About the Refuge
The boundaries of Tetlin National Wildlife Refuge encompass 932,000 acres; however, some of these acres are owned by the state of Alaska or private citizens,leaving 682,604 acres managed by Tetlin National Wildlife Refuge. The Refuge's 682,604 acres include snowcapped mountains and glacier-fed rivers, forests,and treeless tundra and an abundance of wetlands.
On behalf of the U.S. Fish and Wildlife Service, welcome to Tetlin National Wildlife Refuge. The Alaska Highway is the northern boundary of the 682,604 acre Tetlin Refuge for 65 miles northwest of Alaska-Yukon border. From scenic overlooks you can view wetlands important to breeding waterfowl, and boreal forests and alpine habitats important to moose, caribou, grizzly and black bears, wolves and Dall sheep. The preservation of these lands for wildlife represent the legacy of early conservationists. Our responsibility is to bequeath these lands and the animals living here to future generations. Perhaps our challenge is best underscored by the words of President Theodore Roosevelt: “Wild beasts and birds are by right not the property merely of the people who are alive today, but the property of unknown generations, whose belongings we have no right to squander." On behalf of the refuge staff and the community of Tok, I hope that you will come and visit us at the Tetlin National Wildlife Refuge. It’s a special place we can all share.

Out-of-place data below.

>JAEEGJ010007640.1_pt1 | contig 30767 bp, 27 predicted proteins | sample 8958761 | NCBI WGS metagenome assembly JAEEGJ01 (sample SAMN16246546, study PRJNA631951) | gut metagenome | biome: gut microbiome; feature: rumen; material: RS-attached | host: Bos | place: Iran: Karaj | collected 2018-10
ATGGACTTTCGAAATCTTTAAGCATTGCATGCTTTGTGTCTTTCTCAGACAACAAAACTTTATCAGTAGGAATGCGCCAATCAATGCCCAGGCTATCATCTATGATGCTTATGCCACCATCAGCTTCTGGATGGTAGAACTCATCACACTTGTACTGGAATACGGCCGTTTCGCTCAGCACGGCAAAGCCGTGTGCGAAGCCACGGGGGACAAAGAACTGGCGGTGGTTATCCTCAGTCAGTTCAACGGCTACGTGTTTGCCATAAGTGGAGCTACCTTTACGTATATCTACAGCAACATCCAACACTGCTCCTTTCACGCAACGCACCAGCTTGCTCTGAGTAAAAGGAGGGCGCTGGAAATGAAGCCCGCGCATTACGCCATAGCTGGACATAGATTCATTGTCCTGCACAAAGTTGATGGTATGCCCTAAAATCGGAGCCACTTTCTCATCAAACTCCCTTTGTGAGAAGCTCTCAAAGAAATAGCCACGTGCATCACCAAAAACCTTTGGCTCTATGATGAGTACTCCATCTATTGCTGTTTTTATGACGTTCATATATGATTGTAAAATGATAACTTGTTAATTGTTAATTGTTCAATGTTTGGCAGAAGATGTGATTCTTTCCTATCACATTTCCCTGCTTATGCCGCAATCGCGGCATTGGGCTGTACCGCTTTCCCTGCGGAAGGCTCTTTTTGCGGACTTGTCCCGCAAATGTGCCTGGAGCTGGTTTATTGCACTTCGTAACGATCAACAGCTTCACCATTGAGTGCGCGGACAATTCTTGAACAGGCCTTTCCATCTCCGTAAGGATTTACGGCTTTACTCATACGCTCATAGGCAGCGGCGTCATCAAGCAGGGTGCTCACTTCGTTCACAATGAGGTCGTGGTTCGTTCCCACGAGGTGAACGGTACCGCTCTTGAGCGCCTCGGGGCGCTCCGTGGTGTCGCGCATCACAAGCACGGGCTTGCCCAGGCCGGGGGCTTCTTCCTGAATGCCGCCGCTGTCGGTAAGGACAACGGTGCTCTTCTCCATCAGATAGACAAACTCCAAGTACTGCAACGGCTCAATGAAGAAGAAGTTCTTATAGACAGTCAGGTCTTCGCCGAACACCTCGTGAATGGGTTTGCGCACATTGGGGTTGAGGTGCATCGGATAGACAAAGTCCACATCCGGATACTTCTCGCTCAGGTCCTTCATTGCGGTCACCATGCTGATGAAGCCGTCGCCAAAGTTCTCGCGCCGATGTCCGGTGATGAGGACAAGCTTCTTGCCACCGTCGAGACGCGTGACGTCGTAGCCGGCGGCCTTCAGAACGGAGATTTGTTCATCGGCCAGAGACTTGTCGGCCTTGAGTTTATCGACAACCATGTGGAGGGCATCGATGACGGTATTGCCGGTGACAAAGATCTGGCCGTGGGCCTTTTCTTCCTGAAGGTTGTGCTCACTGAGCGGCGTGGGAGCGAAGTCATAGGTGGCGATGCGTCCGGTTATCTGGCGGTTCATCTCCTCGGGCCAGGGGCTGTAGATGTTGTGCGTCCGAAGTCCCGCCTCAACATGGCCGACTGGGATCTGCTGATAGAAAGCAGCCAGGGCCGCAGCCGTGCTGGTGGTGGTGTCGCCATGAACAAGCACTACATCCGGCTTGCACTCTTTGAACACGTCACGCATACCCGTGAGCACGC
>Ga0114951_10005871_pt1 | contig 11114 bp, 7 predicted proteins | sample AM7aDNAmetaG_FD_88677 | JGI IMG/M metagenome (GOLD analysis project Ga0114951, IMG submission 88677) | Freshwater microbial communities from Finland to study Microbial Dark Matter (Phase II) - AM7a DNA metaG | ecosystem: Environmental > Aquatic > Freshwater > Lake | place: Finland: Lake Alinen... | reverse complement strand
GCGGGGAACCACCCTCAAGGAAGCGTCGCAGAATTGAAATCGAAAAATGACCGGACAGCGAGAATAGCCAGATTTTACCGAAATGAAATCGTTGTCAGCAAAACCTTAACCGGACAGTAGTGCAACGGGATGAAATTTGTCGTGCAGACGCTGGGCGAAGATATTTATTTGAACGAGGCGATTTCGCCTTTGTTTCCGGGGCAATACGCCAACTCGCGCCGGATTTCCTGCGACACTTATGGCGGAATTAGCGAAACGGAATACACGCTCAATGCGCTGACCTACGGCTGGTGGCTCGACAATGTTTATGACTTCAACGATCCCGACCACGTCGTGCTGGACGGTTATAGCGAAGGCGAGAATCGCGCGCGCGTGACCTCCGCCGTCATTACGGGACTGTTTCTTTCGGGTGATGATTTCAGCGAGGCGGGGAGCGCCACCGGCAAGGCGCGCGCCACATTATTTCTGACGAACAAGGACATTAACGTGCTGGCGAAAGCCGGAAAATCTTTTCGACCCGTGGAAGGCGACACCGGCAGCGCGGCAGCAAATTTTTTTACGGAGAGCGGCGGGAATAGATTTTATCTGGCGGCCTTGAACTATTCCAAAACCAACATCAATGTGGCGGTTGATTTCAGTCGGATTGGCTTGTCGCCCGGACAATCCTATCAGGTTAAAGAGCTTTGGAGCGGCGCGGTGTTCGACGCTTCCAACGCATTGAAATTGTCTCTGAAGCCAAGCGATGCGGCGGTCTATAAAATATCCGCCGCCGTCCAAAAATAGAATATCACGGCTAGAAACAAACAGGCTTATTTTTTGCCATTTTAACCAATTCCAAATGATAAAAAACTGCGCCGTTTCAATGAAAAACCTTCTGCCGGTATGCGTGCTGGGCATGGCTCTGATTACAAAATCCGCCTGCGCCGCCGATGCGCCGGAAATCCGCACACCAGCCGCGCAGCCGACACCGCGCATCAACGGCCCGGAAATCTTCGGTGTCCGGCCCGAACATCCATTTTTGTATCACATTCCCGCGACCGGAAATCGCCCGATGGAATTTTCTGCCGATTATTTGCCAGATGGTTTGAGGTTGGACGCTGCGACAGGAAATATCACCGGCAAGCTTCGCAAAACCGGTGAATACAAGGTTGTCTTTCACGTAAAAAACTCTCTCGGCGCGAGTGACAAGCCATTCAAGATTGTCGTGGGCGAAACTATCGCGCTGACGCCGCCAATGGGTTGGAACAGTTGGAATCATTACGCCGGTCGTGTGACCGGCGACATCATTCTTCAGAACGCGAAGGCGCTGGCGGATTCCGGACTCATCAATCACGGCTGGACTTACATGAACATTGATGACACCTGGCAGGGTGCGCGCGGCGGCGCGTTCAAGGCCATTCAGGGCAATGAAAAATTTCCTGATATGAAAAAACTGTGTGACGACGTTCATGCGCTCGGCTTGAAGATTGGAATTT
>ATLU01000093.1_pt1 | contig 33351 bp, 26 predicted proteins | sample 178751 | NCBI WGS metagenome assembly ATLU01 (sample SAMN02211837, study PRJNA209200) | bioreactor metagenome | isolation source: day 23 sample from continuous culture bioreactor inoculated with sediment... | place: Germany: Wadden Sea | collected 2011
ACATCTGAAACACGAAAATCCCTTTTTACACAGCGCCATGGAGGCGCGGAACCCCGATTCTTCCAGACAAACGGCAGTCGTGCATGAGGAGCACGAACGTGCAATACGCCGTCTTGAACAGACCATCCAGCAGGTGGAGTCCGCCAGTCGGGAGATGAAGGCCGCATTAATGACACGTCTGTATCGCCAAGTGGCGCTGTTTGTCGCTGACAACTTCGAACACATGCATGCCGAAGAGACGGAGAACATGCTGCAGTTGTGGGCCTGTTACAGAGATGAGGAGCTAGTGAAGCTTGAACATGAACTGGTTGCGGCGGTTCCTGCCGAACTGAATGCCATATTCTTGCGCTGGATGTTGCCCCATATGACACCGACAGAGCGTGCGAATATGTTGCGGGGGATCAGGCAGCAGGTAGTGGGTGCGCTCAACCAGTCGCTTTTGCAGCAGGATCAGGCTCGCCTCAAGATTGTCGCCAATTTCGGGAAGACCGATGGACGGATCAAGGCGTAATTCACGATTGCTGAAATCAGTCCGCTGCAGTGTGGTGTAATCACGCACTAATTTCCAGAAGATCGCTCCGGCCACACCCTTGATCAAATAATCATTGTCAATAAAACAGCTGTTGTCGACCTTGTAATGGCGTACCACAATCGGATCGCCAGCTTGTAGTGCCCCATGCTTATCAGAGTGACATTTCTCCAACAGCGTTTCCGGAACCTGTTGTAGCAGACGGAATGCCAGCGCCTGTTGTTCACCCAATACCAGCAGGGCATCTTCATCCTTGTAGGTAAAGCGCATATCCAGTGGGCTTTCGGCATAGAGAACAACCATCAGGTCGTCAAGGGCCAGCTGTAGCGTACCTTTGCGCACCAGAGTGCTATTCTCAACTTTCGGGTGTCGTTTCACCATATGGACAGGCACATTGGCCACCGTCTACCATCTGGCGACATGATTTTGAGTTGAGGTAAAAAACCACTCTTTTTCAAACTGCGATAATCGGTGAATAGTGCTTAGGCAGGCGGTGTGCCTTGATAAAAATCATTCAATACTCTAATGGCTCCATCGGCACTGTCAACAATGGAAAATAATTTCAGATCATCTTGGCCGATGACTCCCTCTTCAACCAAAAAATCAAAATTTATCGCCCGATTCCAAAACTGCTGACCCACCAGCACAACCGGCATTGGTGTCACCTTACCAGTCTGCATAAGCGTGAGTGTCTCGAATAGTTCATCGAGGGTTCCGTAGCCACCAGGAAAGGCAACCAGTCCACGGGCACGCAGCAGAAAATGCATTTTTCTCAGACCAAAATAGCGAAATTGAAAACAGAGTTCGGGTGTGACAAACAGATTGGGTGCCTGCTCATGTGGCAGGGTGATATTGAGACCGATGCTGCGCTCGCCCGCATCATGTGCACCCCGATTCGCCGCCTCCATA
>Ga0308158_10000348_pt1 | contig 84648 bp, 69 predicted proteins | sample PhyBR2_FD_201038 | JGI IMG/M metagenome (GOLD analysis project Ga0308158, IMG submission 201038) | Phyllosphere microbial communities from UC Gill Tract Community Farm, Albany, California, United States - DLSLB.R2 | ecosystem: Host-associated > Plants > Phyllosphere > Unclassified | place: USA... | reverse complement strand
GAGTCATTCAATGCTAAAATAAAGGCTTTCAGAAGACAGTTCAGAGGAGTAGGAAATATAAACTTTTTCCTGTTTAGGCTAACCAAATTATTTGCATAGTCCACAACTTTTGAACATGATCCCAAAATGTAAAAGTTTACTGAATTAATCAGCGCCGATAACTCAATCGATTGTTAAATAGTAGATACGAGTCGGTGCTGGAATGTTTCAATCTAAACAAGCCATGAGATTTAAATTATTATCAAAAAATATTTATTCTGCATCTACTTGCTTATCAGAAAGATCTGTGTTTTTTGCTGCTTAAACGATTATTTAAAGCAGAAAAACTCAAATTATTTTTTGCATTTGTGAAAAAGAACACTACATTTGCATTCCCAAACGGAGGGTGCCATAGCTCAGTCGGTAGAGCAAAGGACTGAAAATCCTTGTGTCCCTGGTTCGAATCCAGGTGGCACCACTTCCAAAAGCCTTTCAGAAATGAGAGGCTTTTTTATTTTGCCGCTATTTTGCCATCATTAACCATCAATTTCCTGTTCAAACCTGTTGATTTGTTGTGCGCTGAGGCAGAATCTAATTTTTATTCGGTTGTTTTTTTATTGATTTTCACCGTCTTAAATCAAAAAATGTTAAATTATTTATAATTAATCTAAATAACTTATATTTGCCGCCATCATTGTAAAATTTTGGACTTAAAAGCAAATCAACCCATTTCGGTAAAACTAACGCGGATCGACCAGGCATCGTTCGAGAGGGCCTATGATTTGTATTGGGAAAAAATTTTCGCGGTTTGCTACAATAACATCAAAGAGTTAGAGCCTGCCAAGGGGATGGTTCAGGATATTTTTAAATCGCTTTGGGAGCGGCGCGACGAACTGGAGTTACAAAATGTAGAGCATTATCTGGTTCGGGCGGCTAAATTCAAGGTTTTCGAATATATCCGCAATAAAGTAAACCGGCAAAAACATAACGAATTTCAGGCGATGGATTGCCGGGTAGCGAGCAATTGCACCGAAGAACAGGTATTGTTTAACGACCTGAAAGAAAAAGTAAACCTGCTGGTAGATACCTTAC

Greg Risdahl, Deputy Refuge Manager